This is a remarkable historical novel set at the cusp of the nineteenth century on the Dutch trading post of Dejima outside Nagasaki, Japan. It follows a young clerk who came to make his fortune in order to win the hand of a young woman back home. Japan has been closed to outsiders for hundreds of years and it is through this upstanding and moral European that we get a glimpse inside.
There is good and evil in both cultures and these contrasts are highlighted in stunningly brilliant prose. In this grand sweep of storytelling sometimes there is so much detail relayed that it almost gets bogged down, and there are some gruesome scenes (a problem birth that the novel opens with, two beheadings, preparing to commit hari-kari, etc) that are described with excruciating precision. But the good is more pronounced. Jacob de Zoet was a pastor’s son; he believes in God, successfully relies on the Psalms, and is a refreshingly honorable protagonist. The good men the world over are ultimately on the same side regardless of their differences.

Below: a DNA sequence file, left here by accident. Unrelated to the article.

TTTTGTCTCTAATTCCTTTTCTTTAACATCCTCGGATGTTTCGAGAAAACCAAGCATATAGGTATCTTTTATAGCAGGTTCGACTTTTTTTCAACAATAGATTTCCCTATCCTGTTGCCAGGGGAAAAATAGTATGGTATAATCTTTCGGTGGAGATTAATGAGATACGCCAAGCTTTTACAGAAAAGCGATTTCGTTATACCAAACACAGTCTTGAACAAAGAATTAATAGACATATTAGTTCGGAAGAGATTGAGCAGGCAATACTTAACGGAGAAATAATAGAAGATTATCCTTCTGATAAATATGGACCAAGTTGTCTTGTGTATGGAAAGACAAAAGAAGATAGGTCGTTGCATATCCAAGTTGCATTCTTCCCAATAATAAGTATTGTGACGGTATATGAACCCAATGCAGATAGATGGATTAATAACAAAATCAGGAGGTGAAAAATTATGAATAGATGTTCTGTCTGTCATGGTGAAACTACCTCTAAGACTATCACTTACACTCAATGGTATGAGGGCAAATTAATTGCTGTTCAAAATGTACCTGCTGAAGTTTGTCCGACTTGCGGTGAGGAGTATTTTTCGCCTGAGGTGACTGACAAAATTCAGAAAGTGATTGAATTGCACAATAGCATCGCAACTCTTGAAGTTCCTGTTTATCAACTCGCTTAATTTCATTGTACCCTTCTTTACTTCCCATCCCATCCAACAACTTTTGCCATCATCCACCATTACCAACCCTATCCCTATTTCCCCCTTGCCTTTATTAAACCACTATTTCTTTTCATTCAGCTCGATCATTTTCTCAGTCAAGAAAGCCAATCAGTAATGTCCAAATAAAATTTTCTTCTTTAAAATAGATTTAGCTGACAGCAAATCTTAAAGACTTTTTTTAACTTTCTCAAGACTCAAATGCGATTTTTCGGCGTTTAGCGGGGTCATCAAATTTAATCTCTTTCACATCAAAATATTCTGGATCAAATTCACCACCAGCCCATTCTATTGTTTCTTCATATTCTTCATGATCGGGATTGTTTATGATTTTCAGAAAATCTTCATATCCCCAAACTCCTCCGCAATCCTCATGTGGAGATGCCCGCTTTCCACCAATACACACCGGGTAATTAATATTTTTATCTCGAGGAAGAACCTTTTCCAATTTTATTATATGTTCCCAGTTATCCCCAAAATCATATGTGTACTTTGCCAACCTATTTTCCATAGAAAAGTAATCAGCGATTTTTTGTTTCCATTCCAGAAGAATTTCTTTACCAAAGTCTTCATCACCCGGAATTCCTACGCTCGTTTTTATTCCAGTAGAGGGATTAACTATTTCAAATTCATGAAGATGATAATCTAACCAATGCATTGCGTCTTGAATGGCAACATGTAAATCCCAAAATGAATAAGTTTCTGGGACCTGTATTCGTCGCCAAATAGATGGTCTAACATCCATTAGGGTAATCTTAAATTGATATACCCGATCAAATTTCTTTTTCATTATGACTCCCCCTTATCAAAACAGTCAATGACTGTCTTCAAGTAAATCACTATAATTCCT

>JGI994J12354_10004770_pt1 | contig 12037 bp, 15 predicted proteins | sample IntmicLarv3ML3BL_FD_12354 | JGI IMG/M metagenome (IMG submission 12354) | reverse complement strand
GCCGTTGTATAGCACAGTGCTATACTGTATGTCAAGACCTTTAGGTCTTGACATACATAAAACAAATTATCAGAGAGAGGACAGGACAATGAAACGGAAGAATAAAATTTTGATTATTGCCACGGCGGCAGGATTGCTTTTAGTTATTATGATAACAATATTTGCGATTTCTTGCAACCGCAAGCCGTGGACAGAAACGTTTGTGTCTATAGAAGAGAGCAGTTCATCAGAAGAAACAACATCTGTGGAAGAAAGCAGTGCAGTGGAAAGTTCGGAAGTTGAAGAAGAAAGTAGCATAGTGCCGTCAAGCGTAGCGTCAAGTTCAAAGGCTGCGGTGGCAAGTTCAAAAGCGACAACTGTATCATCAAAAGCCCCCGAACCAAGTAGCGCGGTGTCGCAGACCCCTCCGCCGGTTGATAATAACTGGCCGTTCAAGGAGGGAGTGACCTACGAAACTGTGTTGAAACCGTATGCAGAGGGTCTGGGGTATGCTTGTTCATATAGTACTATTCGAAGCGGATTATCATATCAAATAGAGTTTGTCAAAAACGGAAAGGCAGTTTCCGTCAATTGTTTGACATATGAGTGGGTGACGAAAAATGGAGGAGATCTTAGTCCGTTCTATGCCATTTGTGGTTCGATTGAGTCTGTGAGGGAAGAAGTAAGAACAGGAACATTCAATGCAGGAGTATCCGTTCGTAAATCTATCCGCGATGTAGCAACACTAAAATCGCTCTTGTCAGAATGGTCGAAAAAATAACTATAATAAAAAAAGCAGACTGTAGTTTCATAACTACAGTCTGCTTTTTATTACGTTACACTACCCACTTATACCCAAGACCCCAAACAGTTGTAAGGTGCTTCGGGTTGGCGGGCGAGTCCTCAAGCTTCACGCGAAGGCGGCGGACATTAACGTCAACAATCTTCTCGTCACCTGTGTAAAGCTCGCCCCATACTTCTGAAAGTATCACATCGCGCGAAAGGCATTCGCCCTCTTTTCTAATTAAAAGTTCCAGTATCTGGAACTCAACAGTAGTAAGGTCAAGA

There is adventure in this story, a bit of mystery, and barely a hint of romance. This long yarn made me interested in the time period and place, and feel I understand the land of the shoguns better. (Now I want to read something about the opening of Japan!) The title refers to the fact that Japan was called the Land of a Thousand Autumns, so it is merely declaring that the book is about Jacob’s time in Japan.
I give this intense, well-written read four stars. There are a lot of characters here with difficult to pronounce names, so this might be one to listen to on audio for an improved experience. You won’t soon forget this story, and now I want to read more by this exceptional author.